I’ve been toying around with the GP module, and have 2 separate questions that I hope I could get help on.

In the docs, the RBF kernel is described as having the following parameterization:

k(x,x') = exp[-\frac{(x - x')^2}{2 l^2}]

I would read that as “compute squared Euclidean distance, then divide by 2l^2 and exponentiate with a negative sign”. However, that’s not how it is computed. Instead, the division by the lengthscale parameter happens before the Euclidean distance calculation. Assuming x is d-dimensional, the expression for the underlying calculations in pyMC would be

k(x, x') = exp \left(- \frac{1}{2} * \sum_{d=1}^{D} \| \frac{x^d - x'^d}{ l^2}\|^2\right)

Here’s a quick numeric illustration.

```
obs = np.array([[0,0],[1,1]]) #Euclidean distance between 2 points is sqrt(2)
ls = 2
pm.gp.cov.ExpQuad(2, ls=ls)(obs).eval().round(2) #non-diagonal value: 0.78
#replicating manually
np.exp(-0.5 * (((obs[0,:] - obs[1,:]) / ls) @ ((obs[0,:] - obs[1,:].T) / ls))) #evaluates to 0.78
#implementation based on the original formula
np.exp(-0.5 * ((obs[0,:] - obs[1,:]) @ (obs[0,:] - obs[1,:]).T) / ls) #evaluates to 0.61
#given squared distance is 2 and l2 was chose to be 2 as well,
#then this should be equivalent to np.exp(-0.5)
np.exp(-0.5) #evaluates to 0.61
```

So, my first question is: is that intentional? It seems that GPJax implementation is the same as pyMC’s. At the same time, STAN’s guide uses a more explicit notation in its formulas and it corresponds to the formula in pyMC docs, not the implementation.

pyMC’s implementation looks almost like a SE-ARD kernel (see, e.g. p5 of this document, where each dimension gets its own lengthscale parameter:

\operatorname{SE}-\operatorname{ARD}\left(\mathbf{x}, \mathbf{x}^{\prime}\right)=\prod_{d=1}^D \sigma_d^2 \exp \left(-\frac{1}{2} \frac{\left(x_d-x_d^{\prime}\right)^2}{\ell_d^2}\right)=\sigma_f^2 \exp \left(-\frac{1}{2} \sum_{d=1}^D \frac{\left(x_d-x_d^{\prime}\right)^2}{\ell_d^2}\right)

There’s one difference - in pyMC’s version, l^2 gets inside the distance calculations. Also, I understand that the point of the SE-ARD kernel is to have different lengthscales for each dimension - which pyMC will allow passing to the RBF kernel, but it’s not a requirement. Was the design choice behind pyMC’s parameterization to enable seamless SE-ARD kernel usage? Either way, I think it would be great to understand what was intended - and I am happy to contribute to docs to help make it clearer for others.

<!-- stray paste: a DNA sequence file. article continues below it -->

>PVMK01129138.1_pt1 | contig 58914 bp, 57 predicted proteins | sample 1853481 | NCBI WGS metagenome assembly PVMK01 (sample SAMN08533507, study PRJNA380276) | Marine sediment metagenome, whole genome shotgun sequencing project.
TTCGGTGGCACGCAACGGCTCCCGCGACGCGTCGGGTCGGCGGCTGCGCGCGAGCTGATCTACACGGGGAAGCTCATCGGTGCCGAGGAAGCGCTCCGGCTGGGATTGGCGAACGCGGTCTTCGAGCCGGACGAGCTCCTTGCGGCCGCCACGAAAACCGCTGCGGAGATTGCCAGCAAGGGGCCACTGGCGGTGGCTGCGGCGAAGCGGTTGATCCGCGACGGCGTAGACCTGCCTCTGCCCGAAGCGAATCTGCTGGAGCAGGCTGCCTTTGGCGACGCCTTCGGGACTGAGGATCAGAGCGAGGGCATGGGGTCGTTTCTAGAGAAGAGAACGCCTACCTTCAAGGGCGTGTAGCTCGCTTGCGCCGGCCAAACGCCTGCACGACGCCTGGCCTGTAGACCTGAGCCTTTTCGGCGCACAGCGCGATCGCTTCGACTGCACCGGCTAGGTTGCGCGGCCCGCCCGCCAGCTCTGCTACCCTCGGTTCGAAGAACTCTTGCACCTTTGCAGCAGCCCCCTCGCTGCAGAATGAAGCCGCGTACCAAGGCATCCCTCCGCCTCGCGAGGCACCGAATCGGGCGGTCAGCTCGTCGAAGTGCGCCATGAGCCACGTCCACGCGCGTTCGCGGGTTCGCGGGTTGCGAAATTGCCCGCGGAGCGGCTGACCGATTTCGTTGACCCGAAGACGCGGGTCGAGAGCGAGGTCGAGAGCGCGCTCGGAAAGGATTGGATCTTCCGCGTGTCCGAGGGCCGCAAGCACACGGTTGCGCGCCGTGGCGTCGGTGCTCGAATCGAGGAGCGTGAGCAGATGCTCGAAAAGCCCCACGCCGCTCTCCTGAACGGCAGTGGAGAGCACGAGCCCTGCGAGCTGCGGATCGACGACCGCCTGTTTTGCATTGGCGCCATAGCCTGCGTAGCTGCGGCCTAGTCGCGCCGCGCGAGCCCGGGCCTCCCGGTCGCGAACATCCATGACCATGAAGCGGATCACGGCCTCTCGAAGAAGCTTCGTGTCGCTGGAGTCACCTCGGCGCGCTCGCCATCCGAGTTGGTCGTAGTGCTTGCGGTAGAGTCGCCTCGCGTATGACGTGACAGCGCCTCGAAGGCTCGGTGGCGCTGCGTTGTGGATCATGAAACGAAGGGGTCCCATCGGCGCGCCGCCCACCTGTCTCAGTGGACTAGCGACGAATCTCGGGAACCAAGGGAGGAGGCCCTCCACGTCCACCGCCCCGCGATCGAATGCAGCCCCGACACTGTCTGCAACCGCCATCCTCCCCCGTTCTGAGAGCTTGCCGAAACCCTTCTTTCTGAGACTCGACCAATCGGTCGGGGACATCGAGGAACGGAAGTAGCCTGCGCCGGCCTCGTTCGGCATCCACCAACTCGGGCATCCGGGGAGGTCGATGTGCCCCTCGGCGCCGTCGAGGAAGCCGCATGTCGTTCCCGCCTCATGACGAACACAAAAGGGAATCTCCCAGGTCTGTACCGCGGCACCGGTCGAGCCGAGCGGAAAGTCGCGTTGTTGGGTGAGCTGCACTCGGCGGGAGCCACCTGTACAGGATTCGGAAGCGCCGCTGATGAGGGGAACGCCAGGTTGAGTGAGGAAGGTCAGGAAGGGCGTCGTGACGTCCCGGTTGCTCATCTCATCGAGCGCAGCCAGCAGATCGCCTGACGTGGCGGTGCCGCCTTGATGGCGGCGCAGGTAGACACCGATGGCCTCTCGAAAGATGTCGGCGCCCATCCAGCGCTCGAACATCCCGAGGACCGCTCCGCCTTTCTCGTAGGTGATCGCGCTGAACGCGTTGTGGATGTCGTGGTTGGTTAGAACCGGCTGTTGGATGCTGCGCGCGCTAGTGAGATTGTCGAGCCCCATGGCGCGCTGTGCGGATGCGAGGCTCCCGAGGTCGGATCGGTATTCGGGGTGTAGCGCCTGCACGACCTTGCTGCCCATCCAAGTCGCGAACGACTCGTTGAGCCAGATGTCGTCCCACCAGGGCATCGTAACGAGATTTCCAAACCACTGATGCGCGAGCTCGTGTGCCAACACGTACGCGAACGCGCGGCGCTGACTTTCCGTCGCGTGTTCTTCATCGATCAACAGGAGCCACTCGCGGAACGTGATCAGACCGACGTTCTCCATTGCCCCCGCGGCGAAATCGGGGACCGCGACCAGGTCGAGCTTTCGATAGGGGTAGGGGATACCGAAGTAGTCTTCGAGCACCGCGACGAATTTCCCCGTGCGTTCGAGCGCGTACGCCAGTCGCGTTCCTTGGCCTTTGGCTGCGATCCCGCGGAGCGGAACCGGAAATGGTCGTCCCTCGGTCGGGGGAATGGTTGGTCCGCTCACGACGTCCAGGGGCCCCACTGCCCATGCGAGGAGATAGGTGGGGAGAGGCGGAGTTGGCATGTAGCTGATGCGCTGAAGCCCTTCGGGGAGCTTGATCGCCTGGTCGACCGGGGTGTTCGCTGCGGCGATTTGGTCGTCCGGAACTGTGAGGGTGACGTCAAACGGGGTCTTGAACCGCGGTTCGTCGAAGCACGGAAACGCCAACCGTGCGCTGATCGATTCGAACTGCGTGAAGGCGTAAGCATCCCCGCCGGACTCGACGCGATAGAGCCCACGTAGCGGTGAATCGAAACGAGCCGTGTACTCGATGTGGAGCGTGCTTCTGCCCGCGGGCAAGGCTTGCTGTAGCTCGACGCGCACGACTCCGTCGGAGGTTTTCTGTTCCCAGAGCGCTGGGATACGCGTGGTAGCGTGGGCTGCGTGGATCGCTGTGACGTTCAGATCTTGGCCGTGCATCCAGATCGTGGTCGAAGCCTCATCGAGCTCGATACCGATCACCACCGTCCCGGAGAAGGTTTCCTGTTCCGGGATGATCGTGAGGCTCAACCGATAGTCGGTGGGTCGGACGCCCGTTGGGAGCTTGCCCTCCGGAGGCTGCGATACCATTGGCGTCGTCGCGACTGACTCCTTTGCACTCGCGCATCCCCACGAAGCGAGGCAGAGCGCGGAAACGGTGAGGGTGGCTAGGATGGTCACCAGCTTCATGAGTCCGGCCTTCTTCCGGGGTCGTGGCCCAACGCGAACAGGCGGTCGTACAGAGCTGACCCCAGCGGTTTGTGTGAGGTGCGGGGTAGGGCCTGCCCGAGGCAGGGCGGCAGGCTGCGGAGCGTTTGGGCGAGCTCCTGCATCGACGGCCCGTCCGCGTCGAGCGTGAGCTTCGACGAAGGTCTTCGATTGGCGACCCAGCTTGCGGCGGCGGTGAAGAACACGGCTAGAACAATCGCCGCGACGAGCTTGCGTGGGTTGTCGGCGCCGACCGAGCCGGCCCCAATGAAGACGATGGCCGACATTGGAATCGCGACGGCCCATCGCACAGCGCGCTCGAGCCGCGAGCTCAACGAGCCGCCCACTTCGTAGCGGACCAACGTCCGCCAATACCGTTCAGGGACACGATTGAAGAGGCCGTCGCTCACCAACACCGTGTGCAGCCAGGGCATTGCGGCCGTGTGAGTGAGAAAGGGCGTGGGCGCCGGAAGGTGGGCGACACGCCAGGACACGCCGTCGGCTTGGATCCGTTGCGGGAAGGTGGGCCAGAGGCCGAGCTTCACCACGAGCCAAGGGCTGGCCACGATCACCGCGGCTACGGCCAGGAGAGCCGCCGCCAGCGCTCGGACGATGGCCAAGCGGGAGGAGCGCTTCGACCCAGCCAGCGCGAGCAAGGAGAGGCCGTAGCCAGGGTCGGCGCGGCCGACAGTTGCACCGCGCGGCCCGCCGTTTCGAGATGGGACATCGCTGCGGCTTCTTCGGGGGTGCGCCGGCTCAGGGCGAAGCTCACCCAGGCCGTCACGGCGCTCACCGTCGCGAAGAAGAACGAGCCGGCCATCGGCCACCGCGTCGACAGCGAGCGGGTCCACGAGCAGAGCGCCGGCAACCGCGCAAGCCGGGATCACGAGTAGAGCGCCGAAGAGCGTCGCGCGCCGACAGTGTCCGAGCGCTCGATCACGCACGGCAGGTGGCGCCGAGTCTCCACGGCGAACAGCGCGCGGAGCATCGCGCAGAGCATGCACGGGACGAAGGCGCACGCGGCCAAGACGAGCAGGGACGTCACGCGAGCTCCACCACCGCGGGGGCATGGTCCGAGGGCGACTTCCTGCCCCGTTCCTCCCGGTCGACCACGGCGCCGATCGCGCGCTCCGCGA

My second question is sort of related. I was working on a model where I wanted to use GPs to estimate latent team strength over multiple seasons. Instead of one-k-encoding teams as indicator variables and representing them as dimensions in the dataset, I decided to fit a GP per team (so my data is a one-dimensional time variable). As pyMC’s kernels do not work with 3-dimensional data, I needed to code up my ExpQuad kernel equivalent, where all operations are implemented in a broadcastable manner. Here’s the relevant piece of the code:

```
class ExpQuad3D(pm.gp.cov.Stationary):
def __init__(self, ls=None, ls_inv=None, active_dims=None, eta=1):
super().__init__(input_dim=1, active_dims=active_dims, ls=ls, ls_inv=ls_inv)
self.eta = pt.tensor.as_tensor_variable(eta)
def square_dist(self, X, Xs):
if Xs is None:
s = pt.tensor.square(X).sum(axis=-1)
sqd = -2 * pt.tensor.matmul(
X, X.transpose(0, 2, 1)
) + pt.tensor.expand_dims(s, -2) + pt.tensor.expand_dims(s, -1)
else:
raise NotImplementedError
return pt.tensor.clip(sqd, 0.0, np.inf)
def full(self, X, Xs=None):
return self.cov_kernel(X, Xs)
def quad_kernel(self, X, Xs, ls):
return pt.tensor.exp(-0.5 * self.square_dist(X, Xs) / ls)
def cov_kernel(self, X, Xs):
K = self.quad_kernel(X, Xs, self.ls)
result, _ = pt.scan(
fn=lambda A: A + (1e-6 * pt.tensor.identity_like(A)),
sequences=K
)
return pt.tensor.mul(
result,
self.eta
)
```

If I fit a model that uses this kernel using Exponential priors for ls and eta, everything works well, and I can sample it with any of the samplers (I’m using blackjax). However, the moment I adjust the parameterization to be equivalent to what pyMC’s `ExpQuad()`

does with regards to lengthscale parameter, i.e, I change the function as follows (note how ls is now inside the square_dist function):

```
def quad_kernel(self, X, Xs, ls):
return pt.tensor.exp(-0.5 * self.square_dist(X / ls, Xs))
```

then I can no longer sample with blackjax, and I get an error that my model is not continuous. If I use pyMC’s sampler, it uses a Compound Step, where the ls parameter is estimated with a Metropolis step and the other parameters use NUTS. There are no other differences - and the priors still use `Exponential`

distribution. I have tried `HalfNormal`

and `HalfCauchy`

too, but that did not change anything.

What could be causing this behavior? I assume it may have to do with some `pytensor`

optimizations under the hood - I can provide a more complete example with data to illustrate, too.